At 8:15:30 am, the crew successfully executed the deorbit burn, which lasted two minutes and 38 seconds.
At 8:44:09, Columbia entered the earth's atmosphere at an altitude of 400,000 feet.
Four and one-half minutes later, after reentry, a sensor began recording higher than normal amounts of stain on the left wing. This caused the orbiter to yaw to the left; however, neither the crew nor the ground controllers noticed because of the flight control system correcting for the yaw.
Immediately the sensors in the left wheel well reported a rapid rise in temperature.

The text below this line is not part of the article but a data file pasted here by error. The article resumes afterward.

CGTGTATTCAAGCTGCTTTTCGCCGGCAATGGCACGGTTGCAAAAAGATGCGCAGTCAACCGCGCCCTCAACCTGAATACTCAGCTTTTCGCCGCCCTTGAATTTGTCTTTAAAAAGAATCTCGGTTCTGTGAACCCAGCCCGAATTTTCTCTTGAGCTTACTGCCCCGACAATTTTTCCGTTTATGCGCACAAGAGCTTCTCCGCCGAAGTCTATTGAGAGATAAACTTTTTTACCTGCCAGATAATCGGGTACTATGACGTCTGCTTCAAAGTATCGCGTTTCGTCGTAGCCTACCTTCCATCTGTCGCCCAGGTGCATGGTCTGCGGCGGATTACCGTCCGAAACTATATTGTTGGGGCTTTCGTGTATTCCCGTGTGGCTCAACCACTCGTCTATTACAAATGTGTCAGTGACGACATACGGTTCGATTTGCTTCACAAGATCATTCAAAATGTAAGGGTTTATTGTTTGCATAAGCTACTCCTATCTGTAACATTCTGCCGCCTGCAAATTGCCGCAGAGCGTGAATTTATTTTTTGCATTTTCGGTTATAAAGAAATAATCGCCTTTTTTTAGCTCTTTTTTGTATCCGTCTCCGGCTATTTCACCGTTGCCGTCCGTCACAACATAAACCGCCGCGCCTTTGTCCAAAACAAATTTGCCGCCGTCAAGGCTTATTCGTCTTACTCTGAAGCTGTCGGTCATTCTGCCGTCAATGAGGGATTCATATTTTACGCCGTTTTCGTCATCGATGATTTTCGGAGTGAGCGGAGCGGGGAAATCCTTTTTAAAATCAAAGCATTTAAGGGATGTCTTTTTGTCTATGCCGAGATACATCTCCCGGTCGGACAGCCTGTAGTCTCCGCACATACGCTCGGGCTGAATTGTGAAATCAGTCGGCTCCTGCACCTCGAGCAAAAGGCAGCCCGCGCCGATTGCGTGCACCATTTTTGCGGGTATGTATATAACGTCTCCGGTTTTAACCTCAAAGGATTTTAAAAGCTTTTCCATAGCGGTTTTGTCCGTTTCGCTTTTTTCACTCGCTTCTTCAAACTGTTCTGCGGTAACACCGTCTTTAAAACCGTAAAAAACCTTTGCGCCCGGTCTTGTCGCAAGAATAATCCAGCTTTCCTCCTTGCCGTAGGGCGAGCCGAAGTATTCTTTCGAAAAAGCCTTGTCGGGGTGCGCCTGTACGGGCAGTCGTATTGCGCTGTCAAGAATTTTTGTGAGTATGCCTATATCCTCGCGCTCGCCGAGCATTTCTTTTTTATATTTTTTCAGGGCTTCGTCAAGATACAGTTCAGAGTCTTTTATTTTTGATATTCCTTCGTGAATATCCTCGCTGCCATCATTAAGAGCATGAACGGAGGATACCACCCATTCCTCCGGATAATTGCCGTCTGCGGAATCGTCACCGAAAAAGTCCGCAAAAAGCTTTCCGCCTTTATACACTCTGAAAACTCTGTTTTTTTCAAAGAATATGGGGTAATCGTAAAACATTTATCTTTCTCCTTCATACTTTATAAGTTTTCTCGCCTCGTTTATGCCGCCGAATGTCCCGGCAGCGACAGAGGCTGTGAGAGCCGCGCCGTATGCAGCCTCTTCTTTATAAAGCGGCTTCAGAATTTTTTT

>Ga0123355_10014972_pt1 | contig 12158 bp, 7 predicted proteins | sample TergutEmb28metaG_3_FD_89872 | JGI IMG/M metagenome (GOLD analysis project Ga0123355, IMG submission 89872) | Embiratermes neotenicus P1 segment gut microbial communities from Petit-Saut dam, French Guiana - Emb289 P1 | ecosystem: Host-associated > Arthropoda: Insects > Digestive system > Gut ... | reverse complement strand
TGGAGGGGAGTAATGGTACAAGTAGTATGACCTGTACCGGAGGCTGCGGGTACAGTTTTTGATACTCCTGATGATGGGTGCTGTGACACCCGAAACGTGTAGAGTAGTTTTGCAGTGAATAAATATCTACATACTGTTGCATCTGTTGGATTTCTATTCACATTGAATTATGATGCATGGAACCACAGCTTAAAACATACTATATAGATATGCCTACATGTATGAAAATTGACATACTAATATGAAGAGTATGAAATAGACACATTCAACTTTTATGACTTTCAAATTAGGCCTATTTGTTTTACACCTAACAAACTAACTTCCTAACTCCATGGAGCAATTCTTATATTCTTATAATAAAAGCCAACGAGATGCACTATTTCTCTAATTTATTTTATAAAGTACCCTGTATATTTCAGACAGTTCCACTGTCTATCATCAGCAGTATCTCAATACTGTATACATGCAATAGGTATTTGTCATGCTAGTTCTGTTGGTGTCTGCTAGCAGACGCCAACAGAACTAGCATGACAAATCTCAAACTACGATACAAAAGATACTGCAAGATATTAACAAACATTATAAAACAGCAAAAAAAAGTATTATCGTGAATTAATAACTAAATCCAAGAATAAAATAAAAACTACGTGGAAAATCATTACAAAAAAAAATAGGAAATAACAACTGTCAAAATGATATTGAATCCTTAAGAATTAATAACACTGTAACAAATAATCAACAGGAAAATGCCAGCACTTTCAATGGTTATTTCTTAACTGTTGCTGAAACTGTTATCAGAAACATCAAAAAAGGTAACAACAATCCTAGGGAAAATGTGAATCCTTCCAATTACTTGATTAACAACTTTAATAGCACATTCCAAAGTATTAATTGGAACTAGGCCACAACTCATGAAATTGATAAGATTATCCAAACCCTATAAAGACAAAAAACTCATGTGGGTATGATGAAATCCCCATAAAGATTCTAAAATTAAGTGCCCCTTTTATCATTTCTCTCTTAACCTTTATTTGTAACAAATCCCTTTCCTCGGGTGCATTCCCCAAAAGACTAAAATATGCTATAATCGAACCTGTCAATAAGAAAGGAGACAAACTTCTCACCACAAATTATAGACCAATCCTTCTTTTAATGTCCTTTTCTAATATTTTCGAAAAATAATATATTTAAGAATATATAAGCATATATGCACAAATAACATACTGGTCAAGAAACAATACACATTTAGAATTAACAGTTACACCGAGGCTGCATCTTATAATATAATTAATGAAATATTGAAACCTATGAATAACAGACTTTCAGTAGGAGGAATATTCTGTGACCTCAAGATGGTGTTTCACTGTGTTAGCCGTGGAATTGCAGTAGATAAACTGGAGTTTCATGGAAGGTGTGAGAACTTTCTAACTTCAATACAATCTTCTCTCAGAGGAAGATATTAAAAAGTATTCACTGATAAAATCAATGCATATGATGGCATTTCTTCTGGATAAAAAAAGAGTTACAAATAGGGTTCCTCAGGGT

At 8:53:46 am, Columbia crossed the California coast; it was traveling at Mach 23 at an altitude of 231,600 feet.
Columbia continued its reentry as it traveled over Utah, Arizona, New Mexico, and Texas.
At around 8:57 am, the orbiter shed several pieces of debris.
An image of the shuttle Columbia shows debris coming off the left wing.
This image was taken by the Starfire Optical Range at Kirtland Air Force Base in New Mexico.
Observers on the ground then noticed a sudden increase in brightness in the air around the orbiter.
The disintegration of the space shuttle Columbia over the Southern United States
Observers in Texas reported seeing signs of debris from the orbiter.
The space shuttle Columbia disintegrating over the USA on February 1st, 2003.
At 9:00:18 am, Columbia began its catastrophic breakup, and all on-board data recording ceased.